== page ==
Law is Clear on How a Miss. School District May Be Dissolved

Courtney Williams's picture
Thursday, October 13, 2011

While the debate on whether to merge the Scott County School District with the Forest Municipal Separate School District continues, there are several state laws that address the re-alignment of school districts and their boundaries.

The issue came up on September 12 when Forest School Board Member Ronnie Foreman said he would like to place the issue of merging with the county school district on the agenda for the school board meeting held Monday.

During Monday’s meeting before a crowd of about 150 in the Forest Elementary School Auditorium, Board Attorney Tommy Lee gave a brief description of what state law requires in the process to dissolve a school district and join another district.

“One thing to note is that the state law specifically points to two school boards that 'determine that it is appropriate that their existing boundaries be altered to provide better service to students…” Lee said, characterizing the motive behind any possible decisions.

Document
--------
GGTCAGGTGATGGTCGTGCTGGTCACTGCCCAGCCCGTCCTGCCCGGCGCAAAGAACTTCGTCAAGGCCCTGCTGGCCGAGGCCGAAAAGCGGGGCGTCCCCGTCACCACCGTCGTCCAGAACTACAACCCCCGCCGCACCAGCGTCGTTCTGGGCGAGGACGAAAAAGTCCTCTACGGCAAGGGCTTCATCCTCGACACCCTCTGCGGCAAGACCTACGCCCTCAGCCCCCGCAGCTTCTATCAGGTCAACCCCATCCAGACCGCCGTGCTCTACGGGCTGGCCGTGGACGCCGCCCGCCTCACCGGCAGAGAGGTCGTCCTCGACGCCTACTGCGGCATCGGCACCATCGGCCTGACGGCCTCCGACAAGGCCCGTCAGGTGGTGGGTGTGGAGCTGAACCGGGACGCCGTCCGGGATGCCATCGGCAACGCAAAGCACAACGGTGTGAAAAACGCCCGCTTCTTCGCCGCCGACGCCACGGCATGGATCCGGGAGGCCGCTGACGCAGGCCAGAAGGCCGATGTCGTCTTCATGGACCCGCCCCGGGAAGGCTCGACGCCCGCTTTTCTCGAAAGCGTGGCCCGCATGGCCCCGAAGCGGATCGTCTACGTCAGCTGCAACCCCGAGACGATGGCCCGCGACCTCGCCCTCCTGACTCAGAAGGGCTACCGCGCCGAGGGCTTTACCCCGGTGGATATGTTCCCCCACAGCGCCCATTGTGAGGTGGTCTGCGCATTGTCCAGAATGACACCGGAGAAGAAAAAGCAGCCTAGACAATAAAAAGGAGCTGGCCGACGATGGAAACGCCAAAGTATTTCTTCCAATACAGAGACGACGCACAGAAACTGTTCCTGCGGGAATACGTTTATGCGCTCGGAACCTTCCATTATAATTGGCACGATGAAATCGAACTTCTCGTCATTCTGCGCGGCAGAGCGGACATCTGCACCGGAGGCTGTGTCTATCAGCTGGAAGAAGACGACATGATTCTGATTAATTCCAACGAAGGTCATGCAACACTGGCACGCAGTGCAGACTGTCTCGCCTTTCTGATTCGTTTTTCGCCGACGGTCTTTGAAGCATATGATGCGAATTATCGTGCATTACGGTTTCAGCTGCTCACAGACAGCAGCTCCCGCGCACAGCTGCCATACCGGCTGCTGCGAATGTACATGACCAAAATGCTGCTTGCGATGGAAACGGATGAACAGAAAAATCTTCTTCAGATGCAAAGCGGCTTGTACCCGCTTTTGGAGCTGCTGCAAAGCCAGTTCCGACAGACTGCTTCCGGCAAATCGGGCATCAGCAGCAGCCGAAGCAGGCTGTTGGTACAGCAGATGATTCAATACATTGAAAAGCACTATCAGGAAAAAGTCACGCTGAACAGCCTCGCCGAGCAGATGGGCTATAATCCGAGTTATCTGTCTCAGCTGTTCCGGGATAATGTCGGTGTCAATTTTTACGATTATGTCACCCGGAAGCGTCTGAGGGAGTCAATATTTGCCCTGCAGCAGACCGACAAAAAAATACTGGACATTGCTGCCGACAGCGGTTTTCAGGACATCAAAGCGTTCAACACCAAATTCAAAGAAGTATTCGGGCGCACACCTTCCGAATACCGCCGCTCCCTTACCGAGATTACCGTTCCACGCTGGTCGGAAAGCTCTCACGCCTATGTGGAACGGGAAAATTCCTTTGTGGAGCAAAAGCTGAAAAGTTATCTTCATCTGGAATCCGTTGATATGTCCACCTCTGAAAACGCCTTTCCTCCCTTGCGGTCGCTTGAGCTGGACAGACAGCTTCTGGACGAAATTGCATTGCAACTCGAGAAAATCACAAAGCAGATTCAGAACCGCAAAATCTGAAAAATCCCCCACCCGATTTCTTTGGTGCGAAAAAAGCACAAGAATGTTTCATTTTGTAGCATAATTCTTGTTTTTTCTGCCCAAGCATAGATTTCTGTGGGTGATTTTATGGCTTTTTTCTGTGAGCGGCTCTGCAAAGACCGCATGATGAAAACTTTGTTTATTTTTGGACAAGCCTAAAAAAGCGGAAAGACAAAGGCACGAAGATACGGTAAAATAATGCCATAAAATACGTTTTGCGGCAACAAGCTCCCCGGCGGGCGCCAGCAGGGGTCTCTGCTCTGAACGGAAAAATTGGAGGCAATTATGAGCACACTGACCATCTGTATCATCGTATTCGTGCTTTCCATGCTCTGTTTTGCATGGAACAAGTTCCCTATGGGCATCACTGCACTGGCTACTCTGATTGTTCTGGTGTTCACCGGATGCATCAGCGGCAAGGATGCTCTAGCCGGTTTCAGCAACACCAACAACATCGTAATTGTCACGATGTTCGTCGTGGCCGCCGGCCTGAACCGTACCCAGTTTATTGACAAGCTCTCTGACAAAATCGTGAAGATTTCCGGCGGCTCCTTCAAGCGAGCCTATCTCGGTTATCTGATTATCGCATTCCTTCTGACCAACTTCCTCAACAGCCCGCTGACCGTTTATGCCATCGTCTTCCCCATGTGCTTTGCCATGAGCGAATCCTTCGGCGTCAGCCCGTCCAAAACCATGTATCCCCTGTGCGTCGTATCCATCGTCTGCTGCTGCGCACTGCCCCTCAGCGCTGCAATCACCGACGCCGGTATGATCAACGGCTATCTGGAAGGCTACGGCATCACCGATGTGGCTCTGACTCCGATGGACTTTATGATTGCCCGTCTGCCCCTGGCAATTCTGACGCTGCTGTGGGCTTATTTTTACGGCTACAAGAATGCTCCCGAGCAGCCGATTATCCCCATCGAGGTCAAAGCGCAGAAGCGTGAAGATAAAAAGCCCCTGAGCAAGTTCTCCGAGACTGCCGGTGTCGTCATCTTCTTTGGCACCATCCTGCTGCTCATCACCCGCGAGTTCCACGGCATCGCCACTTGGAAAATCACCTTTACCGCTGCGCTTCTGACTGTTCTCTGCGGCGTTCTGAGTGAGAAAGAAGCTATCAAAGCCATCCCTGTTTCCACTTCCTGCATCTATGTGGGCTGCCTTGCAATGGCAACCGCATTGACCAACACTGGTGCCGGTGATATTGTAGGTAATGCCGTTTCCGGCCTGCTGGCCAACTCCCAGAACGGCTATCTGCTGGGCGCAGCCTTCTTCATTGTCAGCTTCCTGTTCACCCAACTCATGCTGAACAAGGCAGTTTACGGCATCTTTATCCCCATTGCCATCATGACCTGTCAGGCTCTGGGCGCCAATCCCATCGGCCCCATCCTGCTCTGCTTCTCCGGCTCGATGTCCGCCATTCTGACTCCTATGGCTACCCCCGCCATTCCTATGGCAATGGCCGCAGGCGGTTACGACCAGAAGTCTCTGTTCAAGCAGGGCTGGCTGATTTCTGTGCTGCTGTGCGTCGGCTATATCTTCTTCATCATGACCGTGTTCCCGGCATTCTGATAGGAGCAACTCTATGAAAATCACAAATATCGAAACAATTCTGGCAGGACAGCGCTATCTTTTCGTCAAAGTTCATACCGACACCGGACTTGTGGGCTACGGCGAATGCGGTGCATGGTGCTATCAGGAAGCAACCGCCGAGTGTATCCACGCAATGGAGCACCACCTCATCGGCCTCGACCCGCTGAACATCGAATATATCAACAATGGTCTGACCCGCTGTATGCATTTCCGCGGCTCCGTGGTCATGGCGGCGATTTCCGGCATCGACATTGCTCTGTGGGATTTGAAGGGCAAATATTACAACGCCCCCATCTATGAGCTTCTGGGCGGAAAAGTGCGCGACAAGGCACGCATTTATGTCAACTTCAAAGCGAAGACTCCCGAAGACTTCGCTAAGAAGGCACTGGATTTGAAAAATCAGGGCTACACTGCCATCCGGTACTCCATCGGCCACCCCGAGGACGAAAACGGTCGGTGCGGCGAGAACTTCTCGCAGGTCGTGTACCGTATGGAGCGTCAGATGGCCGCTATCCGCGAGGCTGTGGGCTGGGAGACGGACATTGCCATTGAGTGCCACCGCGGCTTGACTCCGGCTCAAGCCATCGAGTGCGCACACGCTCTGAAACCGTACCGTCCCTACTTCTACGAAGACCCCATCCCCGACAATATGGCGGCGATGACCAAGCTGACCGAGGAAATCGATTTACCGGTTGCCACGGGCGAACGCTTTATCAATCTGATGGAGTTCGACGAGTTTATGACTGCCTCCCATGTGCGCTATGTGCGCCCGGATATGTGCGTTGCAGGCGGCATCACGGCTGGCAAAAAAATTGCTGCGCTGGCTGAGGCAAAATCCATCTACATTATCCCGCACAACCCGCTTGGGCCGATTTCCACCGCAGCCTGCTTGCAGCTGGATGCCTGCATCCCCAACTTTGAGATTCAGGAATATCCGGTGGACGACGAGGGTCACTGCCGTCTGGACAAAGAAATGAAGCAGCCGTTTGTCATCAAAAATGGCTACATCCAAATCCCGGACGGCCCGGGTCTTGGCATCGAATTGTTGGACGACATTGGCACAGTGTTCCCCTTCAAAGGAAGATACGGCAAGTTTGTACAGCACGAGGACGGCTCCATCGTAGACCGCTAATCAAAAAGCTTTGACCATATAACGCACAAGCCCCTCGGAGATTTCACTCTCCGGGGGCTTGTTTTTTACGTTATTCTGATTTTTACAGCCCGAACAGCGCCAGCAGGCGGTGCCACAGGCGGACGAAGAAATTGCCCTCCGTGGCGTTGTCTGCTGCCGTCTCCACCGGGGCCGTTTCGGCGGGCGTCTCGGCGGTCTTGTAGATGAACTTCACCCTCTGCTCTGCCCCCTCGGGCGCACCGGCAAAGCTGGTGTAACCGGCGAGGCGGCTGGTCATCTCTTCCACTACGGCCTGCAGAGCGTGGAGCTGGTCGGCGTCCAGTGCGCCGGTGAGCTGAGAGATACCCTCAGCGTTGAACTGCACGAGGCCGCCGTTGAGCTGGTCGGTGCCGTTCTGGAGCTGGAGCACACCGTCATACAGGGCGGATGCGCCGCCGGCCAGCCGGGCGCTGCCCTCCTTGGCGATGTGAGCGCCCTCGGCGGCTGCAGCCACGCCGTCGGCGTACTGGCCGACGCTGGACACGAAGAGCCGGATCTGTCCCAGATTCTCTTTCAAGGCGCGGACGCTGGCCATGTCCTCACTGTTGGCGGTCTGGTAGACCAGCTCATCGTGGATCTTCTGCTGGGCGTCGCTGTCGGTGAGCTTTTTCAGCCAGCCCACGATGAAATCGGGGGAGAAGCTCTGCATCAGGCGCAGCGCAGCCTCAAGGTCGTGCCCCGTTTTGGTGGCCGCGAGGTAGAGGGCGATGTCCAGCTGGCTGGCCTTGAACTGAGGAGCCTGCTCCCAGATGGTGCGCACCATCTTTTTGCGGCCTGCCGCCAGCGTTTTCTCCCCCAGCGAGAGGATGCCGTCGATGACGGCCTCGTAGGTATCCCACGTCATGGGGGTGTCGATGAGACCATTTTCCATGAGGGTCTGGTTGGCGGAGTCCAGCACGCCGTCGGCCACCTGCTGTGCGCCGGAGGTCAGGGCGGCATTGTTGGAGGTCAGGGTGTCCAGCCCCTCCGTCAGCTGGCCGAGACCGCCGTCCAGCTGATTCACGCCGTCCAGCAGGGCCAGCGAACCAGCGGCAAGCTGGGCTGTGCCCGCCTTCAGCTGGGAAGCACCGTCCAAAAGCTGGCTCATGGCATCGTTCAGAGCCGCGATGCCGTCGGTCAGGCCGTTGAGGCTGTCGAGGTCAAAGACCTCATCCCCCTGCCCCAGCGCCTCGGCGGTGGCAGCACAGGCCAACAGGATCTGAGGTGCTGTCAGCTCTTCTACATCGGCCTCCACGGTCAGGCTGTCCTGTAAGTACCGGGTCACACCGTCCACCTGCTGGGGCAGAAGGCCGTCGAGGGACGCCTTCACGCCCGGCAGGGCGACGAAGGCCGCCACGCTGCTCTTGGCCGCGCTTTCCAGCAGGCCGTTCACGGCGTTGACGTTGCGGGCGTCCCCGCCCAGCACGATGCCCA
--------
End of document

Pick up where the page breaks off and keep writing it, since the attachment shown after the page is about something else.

“The board does not have the facts it needs to make a decision in my opinion. The only thing that this board can do at this point is to appoint an emissary to meet with the county school board and discuss the issue,” Lee said.

Lee said the process of dissolving the school district and merging with the county would be an extensive process that would take time.

According to section 37-7-105 of state law, the Forest school board and Scott County Board of Education would have to enter orders in their minutes approving the change to start the process. Notices would be made public in a local publication and posted for a required period of 30 days before becoming final if an opposing petition is not filed.

If 20 percent or 1,500 qualified voters whichever is less, in the Forest school district file a challenge, an election would be held. If a majority of voters approve the merging of school districts, the process continues.

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